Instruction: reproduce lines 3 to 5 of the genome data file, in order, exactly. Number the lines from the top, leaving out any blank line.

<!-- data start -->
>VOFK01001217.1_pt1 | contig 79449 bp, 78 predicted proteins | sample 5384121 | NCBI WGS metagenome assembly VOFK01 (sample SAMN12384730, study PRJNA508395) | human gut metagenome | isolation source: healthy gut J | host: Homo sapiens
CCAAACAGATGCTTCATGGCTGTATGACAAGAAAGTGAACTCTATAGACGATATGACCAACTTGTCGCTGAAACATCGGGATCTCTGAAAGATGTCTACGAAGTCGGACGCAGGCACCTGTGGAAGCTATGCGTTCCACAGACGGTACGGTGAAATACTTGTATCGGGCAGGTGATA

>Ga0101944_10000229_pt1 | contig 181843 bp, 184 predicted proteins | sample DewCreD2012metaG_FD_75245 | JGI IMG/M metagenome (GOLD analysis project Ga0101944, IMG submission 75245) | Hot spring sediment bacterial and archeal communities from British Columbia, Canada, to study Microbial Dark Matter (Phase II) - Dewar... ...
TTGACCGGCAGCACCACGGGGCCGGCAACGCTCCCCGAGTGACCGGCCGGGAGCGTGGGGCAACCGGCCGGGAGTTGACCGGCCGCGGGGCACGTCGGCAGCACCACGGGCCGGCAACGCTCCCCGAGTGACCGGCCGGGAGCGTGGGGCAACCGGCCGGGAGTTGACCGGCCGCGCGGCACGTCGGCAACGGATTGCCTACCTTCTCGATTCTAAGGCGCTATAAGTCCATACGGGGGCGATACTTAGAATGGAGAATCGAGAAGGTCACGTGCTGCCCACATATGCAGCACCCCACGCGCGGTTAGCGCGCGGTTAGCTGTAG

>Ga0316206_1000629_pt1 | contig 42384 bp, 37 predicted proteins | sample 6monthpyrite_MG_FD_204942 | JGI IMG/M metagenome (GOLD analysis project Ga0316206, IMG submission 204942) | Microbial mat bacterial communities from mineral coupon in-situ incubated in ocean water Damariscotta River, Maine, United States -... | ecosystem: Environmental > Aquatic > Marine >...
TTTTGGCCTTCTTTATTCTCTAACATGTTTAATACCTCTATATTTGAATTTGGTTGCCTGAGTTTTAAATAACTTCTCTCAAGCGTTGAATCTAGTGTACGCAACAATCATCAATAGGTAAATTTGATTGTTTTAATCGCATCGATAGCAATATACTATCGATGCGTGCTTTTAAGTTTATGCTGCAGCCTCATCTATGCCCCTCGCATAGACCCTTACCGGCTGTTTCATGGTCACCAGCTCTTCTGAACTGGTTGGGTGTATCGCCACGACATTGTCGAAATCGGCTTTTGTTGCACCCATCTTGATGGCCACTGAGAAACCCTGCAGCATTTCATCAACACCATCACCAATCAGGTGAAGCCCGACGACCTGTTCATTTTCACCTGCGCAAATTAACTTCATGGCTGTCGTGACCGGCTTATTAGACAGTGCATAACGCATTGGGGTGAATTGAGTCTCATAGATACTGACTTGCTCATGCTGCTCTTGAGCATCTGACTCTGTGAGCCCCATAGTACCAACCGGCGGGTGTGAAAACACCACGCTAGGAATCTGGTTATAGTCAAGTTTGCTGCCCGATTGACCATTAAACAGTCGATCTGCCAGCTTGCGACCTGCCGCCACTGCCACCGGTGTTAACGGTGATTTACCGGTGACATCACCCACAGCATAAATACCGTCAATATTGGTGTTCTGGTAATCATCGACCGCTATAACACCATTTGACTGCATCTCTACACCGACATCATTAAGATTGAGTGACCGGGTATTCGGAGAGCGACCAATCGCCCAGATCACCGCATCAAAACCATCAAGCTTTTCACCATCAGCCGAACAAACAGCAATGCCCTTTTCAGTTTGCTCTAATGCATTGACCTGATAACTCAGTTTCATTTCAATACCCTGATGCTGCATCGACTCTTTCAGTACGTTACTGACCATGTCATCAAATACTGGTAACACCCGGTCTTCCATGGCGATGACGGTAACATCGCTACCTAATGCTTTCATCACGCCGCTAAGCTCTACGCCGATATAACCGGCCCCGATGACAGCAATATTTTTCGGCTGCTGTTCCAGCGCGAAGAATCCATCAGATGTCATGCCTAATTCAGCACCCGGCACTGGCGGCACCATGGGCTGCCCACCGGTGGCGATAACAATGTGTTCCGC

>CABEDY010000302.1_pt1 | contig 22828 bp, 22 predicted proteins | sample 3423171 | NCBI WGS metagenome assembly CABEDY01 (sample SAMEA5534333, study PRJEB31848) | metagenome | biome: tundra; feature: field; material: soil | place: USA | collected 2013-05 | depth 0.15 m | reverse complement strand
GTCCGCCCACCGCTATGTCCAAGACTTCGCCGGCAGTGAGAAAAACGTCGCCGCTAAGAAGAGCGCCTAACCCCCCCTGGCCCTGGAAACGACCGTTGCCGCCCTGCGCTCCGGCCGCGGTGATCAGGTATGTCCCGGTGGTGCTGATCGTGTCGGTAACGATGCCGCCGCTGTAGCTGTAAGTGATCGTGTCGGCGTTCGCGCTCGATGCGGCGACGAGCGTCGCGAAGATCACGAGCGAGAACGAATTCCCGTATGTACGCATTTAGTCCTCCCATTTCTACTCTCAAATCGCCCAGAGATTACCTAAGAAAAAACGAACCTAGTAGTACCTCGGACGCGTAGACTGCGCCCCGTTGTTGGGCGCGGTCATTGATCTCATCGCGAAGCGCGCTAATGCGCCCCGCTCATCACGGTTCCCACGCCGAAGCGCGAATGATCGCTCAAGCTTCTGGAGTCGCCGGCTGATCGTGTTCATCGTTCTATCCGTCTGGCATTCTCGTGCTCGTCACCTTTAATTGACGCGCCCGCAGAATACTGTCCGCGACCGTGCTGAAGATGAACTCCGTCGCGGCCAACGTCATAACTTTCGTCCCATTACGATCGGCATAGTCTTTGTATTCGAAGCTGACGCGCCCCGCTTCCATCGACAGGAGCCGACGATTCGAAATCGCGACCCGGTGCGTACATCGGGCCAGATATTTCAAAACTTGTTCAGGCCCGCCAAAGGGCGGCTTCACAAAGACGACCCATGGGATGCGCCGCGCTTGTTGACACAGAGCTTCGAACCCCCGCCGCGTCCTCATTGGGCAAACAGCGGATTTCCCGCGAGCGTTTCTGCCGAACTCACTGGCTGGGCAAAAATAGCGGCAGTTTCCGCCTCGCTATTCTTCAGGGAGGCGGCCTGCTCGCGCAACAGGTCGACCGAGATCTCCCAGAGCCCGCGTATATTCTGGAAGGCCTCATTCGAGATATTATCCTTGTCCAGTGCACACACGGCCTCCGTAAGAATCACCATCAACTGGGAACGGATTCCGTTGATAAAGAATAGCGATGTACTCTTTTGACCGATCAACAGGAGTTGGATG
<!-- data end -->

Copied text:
>Ga0101944_10000229_pt1 | contig 181843 bp, 184 predicted proteins | sample DewCreD2012metaG_FD_75245 | JGI IMG/M metagenome (GOLD analysis project Ga0101944, IMG submission 75245) | Hot spring sediment bacterial and archeal communities from British Columbia, Canada, to study Microbial Dark Matter (Phase II) - Dewar... ...
TTGACCGGCAGCACCACGGGGCCGGCAACGCTCCCCGAGTGACCGGCCGGGAGCGTGGGGCAACCGGCCGGGAGTTGACCGGCCGCGGGGCACGTCGGCAGCACCACGGGCCGGCAACGCTCCCCGAGTGACCGGCCGGGAGCGTGGGGCAACCGGCCGGGAGTTGACCGGCCGCGCGGCACGTCGGCAACGGATTGCCTACCTTCTCGATTCTAAGGCGCTATAAGTCCATACGGGGGCGATACTTAGAATGGAGAATCGAGAAGGTCACGTGCTGCCCACATATGCAGCACCCCACGCGCGGTTAGCGCGCGGTTAGCTGTAG

>Ga0316206_1000629_pt1 | contig 42384 bp, 37 predicted proteins | sample 6monthpyrite_MG_FD_204942 | JGI IMG/M metagenome (GOLD analysis project Ga0316206, IMG submission 204942) | Microbial mat bacterial communities from mineral coupon in-situ incubated in ocean water Damariscotta River, Maine, United States -... | ecosystem: Environmental > Aquatic > Marine >...